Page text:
In this long post we'll argue that demand for endpoint security will explode in 2018 in all IT domains. We'll look at how leading projects like Sirin Labs Finney, Telegram TON and OpenRisc plan to meaningfully mitigate from critical vulnerabilities -  like Spectre and Meltdown - and how TRUSTLESS.AI compares and positions. 

After Snowden revealed in 2013 incredibly pervasive spying by the US and Five Eyes agencies, researchers have increasingly revealed critical vulnerabilities deep down in nearly all mainstream and high-security systems. Vulnerabilities that, apparently, so often the story goes, went unnoticed for years or decades by their makers and by western security agencies.

The public dumping of thousands of CIA hacking tools revealed Wikileaks Vault 7 and that of the source code Hacking Team platform - for the semi-automated scaling of hacking to thousands - reveals not only that state-grade targeted hacking tools are available to mid-level hackers, but also their capability to scalably exploit them.

Meanwhile, over the last 2 years, nearly all media and experts reports how end-to-end encryption apps, blockchain and open source will deliver meaningful protection to the endpoint, but they are wrong.

In fact, more than $4 billions have been raised last year via ICO by blockchain startups to bring unprecedented levels of security and immutability to nearly all economic sectors. Yet, the security that blockchains are increasingly bringing to the database/ledger level is completely lost at the endpoint edges. It is lost by the client devices used to write to it or read from it, which are more broken than ever. Cybersecurity, after all, is as good as the weakest link.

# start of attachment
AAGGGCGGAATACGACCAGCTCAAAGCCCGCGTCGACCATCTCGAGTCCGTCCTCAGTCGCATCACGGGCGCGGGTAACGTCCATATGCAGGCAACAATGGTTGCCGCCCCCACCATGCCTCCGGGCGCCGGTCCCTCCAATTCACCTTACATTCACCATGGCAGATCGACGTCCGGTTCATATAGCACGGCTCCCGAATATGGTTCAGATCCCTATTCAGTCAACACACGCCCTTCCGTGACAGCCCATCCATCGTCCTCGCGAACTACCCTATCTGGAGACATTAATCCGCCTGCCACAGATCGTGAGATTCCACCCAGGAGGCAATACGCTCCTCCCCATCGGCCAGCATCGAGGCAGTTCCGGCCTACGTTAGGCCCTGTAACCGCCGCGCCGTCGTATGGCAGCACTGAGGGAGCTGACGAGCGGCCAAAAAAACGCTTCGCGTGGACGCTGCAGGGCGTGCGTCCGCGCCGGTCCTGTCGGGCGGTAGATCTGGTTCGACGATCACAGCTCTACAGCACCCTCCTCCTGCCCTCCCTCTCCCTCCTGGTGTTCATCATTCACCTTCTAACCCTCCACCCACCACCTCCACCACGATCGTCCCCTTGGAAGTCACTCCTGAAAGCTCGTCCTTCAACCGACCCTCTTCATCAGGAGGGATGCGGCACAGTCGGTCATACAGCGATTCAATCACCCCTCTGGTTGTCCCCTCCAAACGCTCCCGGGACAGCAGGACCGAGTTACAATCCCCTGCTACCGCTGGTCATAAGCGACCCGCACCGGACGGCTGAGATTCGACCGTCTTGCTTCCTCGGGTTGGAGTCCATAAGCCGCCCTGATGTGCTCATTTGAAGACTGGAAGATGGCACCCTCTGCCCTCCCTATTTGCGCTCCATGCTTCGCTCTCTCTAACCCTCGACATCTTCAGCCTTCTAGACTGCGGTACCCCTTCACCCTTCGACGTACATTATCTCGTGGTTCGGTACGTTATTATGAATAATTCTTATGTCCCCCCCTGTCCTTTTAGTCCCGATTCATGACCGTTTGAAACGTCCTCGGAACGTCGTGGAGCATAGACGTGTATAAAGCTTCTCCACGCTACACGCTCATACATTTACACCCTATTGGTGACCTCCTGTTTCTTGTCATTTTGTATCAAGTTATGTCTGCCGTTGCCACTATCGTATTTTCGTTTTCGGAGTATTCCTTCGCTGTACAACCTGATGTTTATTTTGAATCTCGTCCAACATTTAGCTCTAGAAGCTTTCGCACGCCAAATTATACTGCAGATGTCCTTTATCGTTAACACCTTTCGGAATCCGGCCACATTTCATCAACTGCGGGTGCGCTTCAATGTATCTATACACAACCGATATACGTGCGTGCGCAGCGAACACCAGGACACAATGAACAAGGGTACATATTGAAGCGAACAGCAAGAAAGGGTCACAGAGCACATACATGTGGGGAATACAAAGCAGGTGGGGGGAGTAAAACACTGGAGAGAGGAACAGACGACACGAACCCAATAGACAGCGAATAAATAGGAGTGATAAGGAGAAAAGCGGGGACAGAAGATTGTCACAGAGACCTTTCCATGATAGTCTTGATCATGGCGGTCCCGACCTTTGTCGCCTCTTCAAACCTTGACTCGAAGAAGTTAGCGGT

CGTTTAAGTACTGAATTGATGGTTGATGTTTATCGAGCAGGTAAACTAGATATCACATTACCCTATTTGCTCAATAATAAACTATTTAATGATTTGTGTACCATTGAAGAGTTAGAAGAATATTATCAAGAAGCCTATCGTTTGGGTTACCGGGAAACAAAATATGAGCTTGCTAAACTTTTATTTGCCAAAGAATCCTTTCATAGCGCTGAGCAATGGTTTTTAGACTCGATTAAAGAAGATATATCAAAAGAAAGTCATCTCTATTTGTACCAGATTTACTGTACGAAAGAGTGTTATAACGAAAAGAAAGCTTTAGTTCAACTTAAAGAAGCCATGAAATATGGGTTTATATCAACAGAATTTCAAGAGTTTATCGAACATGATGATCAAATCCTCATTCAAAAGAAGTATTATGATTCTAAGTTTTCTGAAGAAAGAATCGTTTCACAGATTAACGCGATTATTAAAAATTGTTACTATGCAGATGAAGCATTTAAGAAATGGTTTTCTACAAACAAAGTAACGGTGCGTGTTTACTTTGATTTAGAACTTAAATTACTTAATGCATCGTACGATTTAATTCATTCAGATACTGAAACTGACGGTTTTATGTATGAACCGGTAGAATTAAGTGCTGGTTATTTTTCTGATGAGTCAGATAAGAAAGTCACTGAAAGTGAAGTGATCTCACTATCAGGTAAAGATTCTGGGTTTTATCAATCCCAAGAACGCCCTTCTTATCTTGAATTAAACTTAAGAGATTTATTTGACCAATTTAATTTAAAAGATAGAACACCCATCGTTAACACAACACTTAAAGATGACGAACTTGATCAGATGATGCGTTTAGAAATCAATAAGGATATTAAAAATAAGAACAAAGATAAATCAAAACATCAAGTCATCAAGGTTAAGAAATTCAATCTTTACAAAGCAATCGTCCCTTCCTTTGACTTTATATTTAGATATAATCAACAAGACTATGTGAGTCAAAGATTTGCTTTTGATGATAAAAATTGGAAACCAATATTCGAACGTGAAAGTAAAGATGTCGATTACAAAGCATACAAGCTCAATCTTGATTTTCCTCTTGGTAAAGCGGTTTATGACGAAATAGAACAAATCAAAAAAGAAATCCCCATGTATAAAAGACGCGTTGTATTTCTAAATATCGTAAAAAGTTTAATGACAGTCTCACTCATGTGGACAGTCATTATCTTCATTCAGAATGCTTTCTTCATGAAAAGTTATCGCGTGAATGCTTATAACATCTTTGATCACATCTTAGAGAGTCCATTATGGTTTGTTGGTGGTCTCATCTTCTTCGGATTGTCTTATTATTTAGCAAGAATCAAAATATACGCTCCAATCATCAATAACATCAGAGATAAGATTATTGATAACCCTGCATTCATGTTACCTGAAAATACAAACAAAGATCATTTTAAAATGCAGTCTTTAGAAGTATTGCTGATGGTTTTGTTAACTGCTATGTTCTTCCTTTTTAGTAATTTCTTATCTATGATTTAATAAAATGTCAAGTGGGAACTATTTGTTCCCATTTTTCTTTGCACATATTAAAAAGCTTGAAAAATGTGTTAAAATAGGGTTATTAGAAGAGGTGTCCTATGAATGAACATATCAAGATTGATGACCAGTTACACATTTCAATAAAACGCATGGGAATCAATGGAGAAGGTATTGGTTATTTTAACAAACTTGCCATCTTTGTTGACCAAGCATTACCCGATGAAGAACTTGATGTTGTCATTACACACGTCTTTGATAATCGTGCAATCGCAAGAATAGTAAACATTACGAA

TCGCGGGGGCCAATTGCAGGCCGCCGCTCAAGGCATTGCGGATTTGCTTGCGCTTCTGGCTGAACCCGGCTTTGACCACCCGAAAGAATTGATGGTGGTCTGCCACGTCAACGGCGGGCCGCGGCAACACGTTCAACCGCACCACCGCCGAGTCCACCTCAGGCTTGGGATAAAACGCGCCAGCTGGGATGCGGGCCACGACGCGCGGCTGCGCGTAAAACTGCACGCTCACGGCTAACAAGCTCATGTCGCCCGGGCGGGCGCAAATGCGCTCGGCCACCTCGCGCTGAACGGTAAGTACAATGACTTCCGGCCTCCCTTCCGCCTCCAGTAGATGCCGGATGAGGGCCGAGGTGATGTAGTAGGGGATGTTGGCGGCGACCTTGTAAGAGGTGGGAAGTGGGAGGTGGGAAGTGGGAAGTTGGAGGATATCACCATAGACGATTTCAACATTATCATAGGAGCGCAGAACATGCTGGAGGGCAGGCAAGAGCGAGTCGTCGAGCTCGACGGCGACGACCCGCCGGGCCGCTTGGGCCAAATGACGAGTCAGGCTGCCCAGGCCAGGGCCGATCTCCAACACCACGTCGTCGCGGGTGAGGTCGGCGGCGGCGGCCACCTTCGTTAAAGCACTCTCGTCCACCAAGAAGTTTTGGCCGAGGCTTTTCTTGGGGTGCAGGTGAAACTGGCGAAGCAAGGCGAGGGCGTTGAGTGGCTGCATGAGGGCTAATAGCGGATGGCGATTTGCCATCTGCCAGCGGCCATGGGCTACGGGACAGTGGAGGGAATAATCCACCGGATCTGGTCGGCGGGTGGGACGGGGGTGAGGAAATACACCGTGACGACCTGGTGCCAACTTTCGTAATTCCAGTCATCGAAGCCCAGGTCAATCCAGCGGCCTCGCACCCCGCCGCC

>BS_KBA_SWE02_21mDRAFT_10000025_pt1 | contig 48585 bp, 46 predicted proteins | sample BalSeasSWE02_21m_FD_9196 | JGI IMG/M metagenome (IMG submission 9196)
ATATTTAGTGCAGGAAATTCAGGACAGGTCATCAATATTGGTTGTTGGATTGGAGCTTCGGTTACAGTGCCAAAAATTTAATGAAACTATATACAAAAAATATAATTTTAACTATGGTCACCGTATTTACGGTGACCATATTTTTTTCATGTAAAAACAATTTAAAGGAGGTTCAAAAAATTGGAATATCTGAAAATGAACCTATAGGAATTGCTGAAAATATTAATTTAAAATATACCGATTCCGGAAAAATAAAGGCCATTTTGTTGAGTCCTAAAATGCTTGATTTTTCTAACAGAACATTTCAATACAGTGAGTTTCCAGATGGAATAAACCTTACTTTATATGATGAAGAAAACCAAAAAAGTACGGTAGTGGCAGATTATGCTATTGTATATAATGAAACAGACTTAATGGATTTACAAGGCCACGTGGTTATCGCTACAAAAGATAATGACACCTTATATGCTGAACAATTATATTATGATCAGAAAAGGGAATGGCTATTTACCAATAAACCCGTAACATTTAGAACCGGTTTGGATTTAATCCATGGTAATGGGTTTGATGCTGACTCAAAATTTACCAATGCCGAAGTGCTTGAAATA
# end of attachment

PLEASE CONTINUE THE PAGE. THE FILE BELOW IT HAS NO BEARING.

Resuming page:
In fact, even after what we’ve learned, media still wildly overestimates the security of current of current and emerging endpoint solutions because of an uncoordinated alignment of IT providers marketing their new products and security agencies pretending that they are“going dark” in order to drive more criminals to use techs they can crack remotely.

Nonetheless, a large number of enterprise CSOs and top executives by now know better about where real costs and threats reside. While they have learned they can easily mitigate from ransomware, and quickly recover their stock valuation from the public dump of a massive user database, they understand that they are practically naked, when it comes to protecting their most sensitive communications, negotiations, trade secrets, and protecting their execs and boards from blackmailing.

This recent news, and other facts listed below, make a strong case that 2018 will be about meaningful endpoint security and that our TRUSTLESS.AI and Trustless Computing Association has a great potential to deliver - initially to all user’ most critical computing - what the World is waiting since Snowden. Let’s look into them in some more detail.


Days ago Telegram, an app-basedsecure” messaging platform with 170M users - fast expanding its features to become a sort of non-Chinese WeChat - announced an unprecedented $500 millions ICO in order to its app-based platform a uniquely private and fast blockchain to "pay for services purely through digital tokens without relying on banks or payment processors, which are often the target of government scrutiny or censorship”.

But they haven’t and won't deliver because they inexplicably use of new obscure non-time-proven encryption protocol and for the simple fact that their security is merely app-based, and therefore completely compromisable in integrity and confidentiality, by a malware easily installed on the endpoint device, by even mid-level hackers. Also, hiding large financial transaction from a legitimate investigation is not only immoral but it will also never be allowed by large states.

MeltDown and Spectre

Last week, the public disclosure of MeltDown and Spectre vulnerabilities revealed how a large majority of modern CPUs - even for high-security scenarios - have been critically comprised in their data confidentiality for over 20 years, allowing any app or VM running on the machine to copy data and encryption key from any other running app or VM.